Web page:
# Teaching Students to Fail

I am teaching the dreaded calculus II this semester. I’ve known many students who flew through calc I in college (having taken calculus in high school) only to receive a reality check from calc II the next semester.

In the US, calc II often involves a significant section on “techniques of integration” where students learn techniques such as partial fractions, trig substitutions, integration by parts. Unlike much of differential calculus, which is taught in calc I, and unlike much of the math taught before college, integration is harder to do algorithmically. That is, a calc II professor cannot simply outline surefire steps guaranteed to give an antiderivative for any function.

The inimitable Robert Ghrist explains it this way in his “funny little calculus text“:

Of course, algorithms for computing many antiderivatives do exist (and are used in Maple, Mathematica, and Wolfram Alpha), but I’d be fired if I tried to take my undergrads through Symbolic Integration I: Transcendental Functions.

Instead, calculus II teachers teach a handful of methods and attempt to teach students intuition for where to use what technique. Even more important, I try to teach my students the skill of trying a method, seeing that the method does not work, then trying something else. Try-fail-try-fail-try again.

I do not think that high school students learn that skill—a skill vital to success not just in calc II, but in every discipline requiring analytical problem solving. Yesterday, my adviser and I were discussing the first big research problem that I’ll be tackling this summer. He noted that our first attempt at solving a massive problem would probably fail; they usually do. Fortunately, I’ve been failing at solving problems at least since taking number theory with Dan Krider in 2003. I know what Edison meant by, “I have not failed. I’ve just found 10,000 ways that won’t work.”

I hope my students are learning how to fail and how to try again. However, I think that kids need to learn earlier. High school assignments should not be set up for students to succeed the first time, every time. Somehow, teachers need to allow students to take risks, learn from their mistakes, and rebound.

I’d love to hear feedback from students who are learning these lessons and teachers trying to teach them.

### 6 Responses to “Teaching Students to Fail”

1. April 13, 2012 at 5:06 PM

I could not agree more. I see a similar law in teaching people to fly:
1. Let them try, and do it poorly, or fail.
2. Explain what they did wrong and how to correct it.
3. Let them try again.
The trick is knowing how far to let them go. Another trick is learning to see if the corrective measures you are taking are working. Another trick is leading questions.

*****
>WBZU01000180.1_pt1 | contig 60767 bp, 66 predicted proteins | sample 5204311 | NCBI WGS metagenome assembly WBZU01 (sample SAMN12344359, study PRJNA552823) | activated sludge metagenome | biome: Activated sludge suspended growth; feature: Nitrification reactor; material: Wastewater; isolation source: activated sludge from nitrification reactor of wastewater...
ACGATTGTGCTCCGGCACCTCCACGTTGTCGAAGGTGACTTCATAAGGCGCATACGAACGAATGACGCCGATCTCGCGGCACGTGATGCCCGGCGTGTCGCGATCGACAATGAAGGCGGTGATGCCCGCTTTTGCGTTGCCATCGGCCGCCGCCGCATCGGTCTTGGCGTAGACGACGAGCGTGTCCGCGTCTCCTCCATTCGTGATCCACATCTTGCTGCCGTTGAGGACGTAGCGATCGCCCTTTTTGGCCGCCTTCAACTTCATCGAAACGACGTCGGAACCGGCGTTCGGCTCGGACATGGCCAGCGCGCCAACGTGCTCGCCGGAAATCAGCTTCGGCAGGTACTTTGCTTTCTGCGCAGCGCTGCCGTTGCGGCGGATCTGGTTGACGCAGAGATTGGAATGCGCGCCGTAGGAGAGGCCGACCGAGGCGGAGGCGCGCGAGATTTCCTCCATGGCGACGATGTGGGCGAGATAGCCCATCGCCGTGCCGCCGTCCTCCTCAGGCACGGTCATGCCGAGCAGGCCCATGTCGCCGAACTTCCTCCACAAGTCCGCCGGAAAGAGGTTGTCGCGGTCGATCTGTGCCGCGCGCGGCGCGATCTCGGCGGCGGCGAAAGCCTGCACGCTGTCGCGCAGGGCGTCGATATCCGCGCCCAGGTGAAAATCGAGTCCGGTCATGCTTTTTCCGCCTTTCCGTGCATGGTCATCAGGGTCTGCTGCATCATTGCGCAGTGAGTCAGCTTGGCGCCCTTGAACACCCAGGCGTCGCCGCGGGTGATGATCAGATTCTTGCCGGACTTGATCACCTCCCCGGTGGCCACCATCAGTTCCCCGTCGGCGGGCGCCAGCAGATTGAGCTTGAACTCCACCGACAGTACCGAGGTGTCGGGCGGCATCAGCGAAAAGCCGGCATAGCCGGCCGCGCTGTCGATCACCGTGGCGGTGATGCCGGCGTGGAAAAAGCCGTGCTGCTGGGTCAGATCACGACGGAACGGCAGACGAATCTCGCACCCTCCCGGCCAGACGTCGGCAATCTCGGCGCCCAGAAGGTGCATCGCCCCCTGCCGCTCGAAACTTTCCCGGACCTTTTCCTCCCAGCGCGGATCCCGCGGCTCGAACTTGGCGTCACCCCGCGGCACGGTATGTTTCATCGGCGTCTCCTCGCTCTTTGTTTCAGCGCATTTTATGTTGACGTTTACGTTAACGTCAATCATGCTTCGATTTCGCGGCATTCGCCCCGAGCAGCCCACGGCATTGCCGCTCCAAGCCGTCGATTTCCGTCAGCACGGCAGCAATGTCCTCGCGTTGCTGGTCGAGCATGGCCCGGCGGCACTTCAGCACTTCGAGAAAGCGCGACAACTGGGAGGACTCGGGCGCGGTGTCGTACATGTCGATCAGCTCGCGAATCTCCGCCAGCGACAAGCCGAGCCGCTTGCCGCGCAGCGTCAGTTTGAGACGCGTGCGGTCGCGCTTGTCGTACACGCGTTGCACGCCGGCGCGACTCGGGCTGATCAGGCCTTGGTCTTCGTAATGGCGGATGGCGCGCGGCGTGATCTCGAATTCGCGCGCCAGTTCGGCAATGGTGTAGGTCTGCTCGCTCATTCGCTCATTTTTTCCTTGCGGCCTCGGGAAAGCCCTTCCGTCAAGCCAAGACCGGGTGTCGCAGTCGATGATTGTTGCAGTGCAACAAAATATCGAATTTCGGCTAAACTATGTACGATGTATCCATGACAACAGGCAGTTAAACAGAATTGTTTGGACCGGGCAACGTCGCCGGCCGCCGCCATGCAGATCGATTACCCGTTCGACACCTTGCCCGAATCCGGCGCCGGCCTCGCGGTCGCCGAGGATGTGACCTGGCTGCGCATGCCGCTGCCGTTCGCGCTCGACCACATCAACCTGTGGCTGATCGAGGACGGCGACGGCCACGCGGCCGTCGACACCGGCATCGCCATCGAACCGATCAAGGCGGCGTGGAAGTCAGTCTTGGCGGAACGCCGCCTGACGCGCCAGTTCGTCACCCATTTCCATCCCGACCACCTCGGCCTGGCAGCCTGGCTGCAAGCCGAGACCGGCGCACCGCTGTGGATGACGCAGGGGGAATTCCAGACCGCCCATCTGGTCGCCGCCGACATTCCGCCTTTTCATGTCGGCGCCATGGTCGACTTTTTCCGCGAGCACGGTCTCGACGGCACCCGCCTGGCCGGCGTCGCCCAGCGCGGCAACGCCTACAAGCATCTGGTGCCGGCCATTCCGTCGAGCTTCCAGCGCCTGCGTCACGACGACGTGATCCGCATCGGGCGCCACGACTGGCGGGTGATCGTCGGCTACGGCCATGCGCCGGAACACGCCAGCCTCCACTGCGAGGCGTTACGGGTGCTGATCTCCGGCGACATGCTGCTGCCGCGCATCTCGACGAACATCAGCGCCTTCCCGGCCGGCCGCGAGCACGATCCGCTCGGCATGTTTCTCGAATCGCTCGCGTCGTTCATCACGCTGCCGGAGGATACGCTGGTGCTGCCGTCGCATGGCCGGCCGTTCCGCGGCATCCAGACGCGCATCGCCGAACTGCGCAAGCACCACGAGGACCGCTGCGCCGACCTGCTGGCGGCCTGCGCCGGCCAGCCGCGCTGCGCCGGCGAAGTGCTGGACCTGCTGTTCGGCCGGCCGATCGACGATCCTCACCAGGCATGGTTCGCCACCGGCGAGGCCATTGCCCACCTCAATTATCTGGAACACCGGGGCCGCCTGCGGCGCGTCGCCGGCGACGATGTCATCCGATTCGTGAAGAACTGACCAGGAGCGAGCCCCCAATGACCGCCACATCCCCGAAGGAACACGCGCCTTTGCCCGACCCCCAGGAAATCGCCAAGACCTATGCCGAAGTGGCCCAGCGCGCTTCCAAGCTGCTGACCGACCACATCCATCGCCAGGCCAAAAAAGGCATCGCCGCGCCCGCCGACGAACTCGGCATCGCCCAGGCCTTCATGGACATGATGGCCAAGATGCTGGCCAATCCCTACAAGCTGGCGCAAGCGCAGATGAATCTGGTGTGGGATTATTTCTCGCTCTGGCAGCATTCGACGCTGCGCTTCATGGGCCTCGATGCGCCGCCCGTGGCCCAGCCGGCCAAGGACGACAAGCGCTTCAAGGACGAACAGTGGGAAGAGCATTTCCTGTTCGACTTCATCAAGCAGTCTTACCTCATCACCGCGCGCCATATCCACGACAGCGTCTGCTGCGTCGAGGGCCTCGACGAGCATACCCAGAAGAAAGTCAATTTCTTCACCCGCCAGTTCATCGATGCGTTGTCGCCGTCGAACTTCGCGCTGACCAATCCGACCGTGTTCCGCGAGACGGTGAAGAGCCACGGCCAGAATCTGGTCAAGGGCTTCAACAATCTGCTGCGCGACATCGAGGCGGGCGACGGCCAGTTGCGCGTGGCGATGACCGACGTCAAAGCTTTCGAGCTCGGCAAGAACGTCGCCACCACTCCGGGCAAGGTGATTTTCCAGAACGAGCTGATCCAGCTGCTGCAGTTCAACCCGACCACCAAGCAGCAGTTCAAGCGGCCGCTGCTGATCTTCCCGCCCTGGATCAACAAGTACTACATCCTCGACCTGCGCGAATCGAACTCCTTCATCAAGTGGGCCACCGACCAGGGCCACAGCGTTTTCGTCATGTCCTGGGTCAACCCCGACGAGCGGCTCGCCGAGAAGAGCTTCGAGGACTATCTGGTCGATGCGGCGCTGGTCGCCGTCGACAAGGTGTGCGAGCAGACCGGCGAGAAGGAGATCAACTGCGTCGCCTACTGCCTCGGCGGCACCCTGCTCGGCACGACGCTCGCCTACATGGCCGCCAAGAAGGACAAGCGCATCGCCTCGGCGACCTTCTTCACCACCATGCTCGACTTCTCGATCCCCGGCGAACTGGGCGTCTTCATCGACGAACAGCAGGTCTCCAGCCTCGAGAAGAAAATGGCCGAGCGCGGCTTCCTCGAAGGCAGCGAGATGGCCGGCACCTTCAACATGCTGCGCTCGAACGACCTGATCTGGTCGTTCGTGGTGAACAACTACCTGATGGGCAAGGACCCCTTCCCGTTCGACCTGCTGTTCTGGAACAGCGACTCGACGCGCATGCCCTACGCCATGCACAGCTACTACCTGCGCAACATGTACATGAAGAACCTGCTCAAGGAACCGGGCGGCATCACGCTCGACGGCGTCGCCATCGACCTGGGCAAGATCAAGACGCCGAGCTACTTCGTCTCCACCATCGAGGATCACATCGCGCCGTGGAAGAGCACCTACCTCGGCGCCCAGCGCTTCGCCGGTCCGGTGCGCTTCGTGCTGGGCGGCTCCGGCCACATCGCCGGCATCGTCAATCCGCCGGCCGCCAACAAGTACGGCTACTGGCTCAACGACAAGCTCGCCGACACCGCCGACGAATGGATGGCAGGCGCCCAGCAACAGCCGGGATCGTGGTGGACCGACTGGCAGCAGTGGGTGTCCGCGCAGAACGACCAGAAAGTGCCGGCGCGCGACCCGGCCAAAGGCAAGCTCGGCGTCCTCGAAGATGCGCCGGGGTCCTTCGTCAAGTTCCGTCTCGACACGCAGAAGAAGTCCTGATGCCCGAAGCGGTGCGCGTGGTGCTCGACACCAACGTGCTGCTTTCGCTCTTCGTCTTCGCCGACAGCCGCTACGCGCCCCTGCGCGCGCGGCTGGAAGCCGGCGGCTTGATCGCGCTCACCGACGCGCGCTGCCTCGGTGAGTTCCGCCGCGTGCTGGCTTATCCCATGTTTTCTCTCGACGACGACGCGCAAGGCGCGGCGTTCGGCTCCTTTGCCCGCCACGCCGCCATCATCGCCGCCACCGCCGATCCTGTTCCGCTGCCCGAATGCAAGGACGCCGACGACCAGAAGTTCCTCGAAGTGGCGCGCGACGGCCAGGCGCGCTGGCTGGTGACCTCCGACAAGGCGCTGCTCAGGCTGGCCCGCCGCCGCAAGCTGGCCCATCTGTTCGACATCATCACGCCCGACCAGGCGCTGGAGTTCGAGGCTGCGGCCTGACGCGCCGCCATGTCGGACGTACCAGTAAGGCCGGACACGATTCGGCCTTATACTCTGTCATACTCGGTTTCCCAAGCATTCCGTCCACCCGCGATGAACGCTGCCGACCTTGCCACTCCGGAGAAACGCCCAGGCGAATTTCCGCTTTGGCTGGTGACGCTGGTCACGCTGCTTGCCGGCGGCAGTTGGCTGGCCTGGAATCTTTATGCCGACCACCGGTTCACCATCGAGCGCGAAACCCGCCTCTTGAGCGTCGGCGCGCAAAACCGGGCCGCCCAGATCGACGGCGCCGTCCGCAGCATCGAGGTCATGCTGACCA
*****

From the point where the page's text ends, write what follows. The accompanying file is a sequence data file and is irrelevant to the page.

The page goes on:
I also see the try-fail-try law in my own life and endeavors as well.

Great post!

2. April 13, 2012 at 9:14 PM

Yeah, I’m up against calc II this summer. It’ll be the only time I’ve ever only taken one class at a time. Precisely because people tell me calc II is the shakeout class.

3. Chris McClain April 13, 2012 at 11:01 PM

I’ll be sure to tell Dan about his positive influence!

4. joshin4colours April 14, 2012 at 12:44 PM

Really great points, and I hope your calc II teaching goes well. It’s going to be a tough row to hoe for a lot of people involved.

Unfortunately, part of the reason learning to fail happens at the post-secondary level and not sooner is because of the structure of public education in North America. Think of it: grade school and high school curricula are basically designed like big checklists of requirements. There’s almost no incentive to challenge yourself, and plenty of incentive to tow the line. If you get 65% in all of your courses in high school (ie scraping by) you’ll get your HS diploma; if you get 95% in all courses except for one required course, and fail it for trying to think “outside the box”, you’ll not only not get your diploma, you’ll have to figure out how to make up the requirement (could be night school, summer school, taking it the following semester, etc). This could set back a typical high school student at least a semester, if not a whole calendar year, and even cost them money in additional tuition, resources or foregone wages at work. Much better to just stick to the script, as it were.

5. April 14, 2012 at 1:10 PM

I really agree with this. I think if you fall and then learn it the correct way is much better. By the way everybody make’s mistake’s. It’s the best if we learn from them.

6. Joel April 16, 2012 at 10:38 PM

I think that personality cannot be taken out of the equation, either. Some students (at any age) are great at picking themselves up and dusting themselves off after that first failure. They could care less how it looks. Others are so afraid to fail that first time that they sit and stare at a problem for an hour before putting pencil to paper. You have to ask whether this is a nature issue or a nurture issue. I know some students (I’ve taught jr high and sr high math for the last 13 years) who will never learn to fail “properly” no matter how the education system is changed to encourage trial-and-error-and-trial-and…